March truly marks a transitional period in the garden. Though the weather can still be very warm in March, as it really has been in Perth during February,March is the month where the temperature does start to head south a little, especially overnight. This generally makes the garden a cooler place in the morning which makes many gardeners much happier people to be around. Though this brings many benefits to your gardens, one of the draw backs is that the more mild temperatures make your garden a great environment for bugs, particularly caterpillars! Keep an eye out throughout March for bugs trying to take over your plants that have fought hard to survive all summer. Treat quickly when found.
With March also marking the beginning of autumn it is a good time to start thinking about what you want in your garden in spring and what needs to happen for that. Yes, winter comes and goes first but a top spring showing requires forethought. From about Mid-March to May you’ll want to get any winter/spring flowering bulbs in the ground, so perhaps start preparing your bulb garden beds now so that they are ready to go when the time is right.
If you have been putting off mulching then now is as good a time as any to make sure your garden has at least has a little mulch above the top soil. Even if you did mulch this summer, you may find you need to give it a light top up as a lot of mulch may have broken down already. You could probably get away with a smaller mulching now given that most of the hot weather is behind us and you’ll want good drainage in winter. The upside to laying a good layer of mulch now is that it will minimise how much you need to add when it comes time for next spring and summer.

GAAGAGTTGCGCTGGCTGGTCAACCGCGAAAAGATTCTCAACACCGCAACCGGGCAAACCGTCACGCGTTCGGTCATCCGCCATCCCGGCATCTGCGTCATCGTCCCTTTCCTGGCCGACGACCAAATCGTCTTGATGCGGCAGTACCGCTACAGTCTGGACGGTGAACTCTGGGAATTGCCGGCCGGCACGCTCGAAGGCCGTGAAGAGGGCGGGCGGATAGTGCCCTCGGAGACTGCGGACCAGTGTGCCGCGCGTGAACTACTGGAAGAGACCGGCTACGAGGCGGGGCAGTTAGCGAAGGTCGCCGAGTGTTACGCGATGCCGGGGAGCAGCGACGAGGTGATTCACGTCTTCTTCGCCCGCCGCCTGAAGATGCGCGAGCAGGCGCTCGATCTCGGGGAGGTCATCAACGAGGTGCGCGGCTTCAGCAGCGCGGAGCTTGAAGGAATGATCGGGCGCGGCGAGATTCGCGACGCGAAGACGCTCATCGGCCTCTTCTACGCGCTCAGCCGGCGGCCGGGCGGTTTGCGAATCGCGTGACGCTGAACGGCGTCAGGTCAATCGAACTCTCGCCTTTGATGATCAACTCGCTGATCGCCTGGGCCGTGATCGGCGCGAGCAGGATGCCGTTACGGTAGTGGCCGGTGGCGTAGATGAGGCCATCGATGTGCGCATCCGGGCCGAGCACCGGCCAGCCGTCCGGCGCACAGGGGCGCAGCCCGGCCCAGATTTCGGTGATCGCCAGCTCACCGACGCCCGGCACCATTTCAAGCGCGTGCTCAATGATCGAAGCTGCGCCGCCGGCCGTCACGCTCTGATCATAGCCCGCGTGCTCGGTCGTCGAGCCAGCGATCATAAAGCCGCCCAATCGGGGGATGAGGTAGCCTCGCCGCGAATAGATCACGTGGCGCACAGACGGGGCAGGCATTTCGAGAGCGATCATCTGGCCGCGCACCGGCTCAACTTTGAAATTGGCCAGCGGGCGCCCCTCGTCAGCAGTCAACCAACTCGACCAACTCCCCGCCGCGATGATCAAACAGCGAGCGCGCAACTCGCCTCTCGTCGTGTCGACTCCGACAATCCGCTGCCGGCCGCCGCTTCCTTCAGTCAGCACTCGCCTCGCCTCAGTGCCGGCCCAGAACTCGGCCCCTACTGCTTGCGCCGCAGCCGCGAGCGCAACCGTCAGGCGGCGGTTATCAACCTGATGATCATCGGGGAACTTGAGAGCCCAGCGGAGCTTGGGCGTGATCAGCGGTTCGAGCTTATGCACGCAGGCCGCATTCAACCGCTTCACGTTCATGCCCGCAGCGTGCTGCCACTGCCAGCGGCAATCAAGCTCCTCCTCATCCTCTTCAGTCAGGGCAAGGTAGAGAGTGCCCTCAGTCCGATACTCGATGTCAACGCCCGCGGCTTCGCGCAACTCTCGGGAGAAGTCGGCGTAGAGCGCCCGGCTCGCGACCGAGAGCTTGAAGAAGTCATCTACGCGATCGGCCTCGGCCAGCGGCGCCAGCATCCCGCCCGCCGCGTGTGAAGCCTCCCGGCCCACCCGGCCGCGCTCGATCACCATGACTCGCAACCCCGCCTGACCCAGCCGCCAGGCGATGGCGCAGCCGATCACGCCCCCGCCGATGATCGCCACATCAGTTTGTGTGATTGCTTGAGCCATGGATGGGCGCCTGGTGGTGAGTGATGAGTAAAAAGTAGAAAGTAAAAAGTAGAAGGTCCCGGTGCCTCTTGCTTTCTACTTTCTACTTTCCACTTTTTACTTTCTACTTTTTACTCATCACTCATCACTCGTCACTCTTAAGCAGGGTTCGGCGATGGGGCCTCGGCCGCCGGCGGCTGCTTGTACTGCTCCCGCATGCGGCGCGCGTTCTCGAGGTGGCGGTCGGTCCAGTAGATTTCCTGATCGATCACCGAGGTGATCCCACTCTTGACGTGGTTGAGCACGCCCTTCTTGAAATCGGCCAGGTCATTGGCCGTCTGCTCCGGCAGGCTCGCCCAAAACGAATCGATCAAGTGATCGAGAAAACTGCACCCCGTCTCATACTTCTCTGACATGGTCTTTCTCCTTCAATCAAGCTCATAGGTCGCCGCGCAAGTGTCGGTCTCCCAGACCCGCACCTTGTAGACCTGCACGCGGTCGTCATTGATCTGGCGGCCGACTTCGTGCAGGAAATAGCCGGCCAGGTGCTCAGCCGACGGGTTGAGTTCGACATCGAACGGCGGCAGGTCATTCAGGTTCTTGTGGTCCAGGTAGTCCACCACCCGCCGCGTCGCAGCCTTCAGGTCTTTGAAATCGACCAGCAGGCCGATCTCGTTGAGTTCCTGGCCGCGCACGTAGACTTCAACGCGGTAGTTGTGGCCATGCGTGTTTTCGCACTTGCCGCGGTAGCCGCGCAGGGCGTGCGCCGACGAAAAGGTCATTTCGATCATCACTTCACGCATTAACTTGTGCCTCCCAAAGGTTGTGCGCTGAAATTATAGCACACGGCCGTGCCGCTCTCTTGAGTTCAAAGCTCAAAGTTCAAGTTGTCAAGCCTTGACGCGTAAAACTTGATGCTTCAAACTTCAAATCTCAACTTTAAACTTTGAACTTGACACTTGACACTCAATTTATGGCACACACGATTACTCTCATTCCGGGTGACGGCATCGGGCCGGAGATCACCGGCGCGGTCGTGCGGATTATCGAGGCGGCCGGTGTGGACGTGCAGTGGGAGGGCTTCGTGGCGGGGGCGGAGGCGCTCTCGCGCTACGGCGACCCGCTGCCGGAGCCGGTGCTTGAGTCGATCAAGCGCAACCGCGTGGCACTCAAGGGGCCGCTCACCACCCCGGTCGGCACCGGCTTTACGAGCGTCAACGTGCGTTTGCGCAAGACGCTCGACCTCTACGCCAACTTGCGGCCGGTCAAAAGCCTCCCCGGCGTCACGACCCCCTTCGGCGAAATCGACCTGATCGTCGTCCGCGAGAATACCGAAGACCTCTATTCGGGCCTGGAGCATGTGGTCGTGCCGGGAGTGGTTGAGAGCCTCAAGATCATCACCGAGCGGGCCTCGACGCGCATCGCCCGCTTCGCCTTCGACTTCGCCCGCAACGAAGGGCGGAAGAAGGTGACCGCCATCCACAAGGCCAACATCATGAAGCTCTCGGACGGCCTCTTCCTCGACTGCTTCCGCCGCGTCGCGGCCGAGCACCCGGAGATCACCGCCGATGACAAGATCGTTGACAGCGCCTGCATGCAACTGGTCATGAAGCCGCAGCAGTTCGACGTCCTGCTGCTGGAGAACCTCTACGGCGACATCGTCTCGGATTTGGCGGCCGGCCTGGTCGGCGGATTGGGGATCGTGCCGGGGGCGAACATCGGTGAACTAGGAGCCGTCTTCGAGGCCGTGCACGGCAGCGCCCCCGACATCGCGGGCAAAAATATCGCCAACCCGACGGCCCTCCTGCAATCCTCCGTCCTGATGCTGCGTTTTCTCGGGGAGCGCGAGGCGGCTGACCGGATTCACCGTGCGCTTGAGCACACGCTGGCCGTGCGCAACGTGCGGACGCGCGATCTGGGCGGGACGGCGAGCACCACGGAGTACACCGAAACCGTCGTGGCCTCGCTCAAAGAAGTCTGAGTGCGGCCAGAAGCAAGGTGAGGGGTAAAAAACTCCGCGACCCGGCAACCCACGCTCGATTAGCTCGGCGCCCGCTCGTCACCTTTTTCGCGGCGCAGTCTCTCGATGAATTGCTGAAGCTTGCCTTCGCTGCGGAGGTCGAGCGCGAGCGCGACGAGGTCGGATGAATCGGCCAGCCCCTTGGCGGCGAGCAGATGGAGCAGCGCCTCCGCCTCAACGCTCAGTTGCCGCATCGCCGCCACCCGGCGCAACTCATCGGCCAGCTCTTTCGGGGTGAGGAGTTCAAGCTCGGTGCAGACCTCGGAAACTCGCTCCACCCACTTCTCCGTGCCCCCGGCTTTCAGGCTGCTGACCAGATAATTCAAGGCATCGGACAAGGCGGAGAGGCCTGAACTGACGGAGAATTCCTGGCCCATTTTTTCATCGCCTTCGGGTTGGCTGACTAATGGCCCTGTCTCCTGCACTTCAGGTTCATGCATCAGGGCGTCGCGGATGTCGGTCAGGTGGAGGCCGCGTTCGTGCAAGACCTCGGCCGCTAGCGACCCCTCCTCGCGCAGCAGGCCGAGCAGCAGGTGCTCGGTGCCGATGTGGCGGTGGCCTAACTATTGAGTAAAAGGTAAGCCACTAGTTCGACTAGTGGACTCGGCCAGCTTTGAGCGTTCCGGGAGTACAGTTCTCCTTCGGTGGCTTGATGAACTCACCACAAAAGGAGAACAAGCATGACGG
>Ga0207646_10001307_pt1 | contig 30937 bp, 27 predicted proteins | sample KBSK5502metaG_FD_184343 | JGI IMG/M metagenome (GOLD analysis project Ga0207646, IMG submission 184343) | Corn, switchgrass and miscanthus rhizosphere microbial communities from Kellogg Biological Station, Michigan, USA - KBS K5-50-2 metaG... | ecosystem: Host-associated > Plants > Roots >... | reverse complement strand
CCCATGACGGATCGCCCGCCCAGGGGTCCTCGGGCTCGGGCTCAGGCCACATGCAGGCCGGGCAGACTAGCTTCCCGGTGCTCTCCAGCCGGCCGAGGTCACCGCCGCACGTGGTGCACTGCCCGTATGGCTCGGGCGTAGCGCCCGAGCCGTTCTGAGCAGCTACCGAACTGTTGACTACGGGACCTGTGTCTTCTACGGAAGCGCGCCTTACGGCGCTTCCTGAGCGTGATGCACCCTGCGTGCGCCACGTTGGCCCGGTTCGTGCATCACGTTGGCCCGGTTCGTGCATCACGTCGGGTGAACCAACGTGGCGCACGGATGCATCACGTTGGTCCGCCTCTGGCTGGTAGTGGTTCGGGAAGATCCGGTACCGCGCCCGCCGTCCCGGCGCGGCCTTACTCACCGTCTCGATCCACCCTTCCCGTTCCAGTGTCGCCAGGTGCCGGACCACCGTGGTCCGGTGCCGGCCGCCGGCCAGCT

You can also start planting some of your more winter friendly vegetable types, such as broccoli, cauliflower and cabbage. This is also a really good time to try your hand at growing your own garlic as opposed to always buying it from the shops. Winter lettuces will also thrive throughout autumn and winter. Planting some spring onions now would also be a good idea. Growing my own spring onions was one of the best decisions I ever made. I only planted a few seedlings and they grew and grew and supplied me with all the spring onion that I needed for a long time. You can also often get away with buying some spring onions from the supermarket provided they still have the roots, and planting them. They do not always survive but this is how I often go with spring onion. The big upside is you can start harvesting now as the plant is already mature. March is also a good month for sowing carrot, spinach, broad beans and peas. Also, your Asian leaf and root vegetables would do well to be sown in seed form sometime this month.
Finally a bit of house keeping could be in order. If you have perennials that have taken over your garden in spots over summer and are coming to the end of their flowering season, consider giving them a good trim or even dividing them and planting them separately. Some perennials do this better than others, the best way I’ve found to learn is by trial and error so give it a go. Just try to remember, try and leave one section of the plant as undisturbed as you can while removing and transplanting the other section. This tends to help both plants survive the separation process.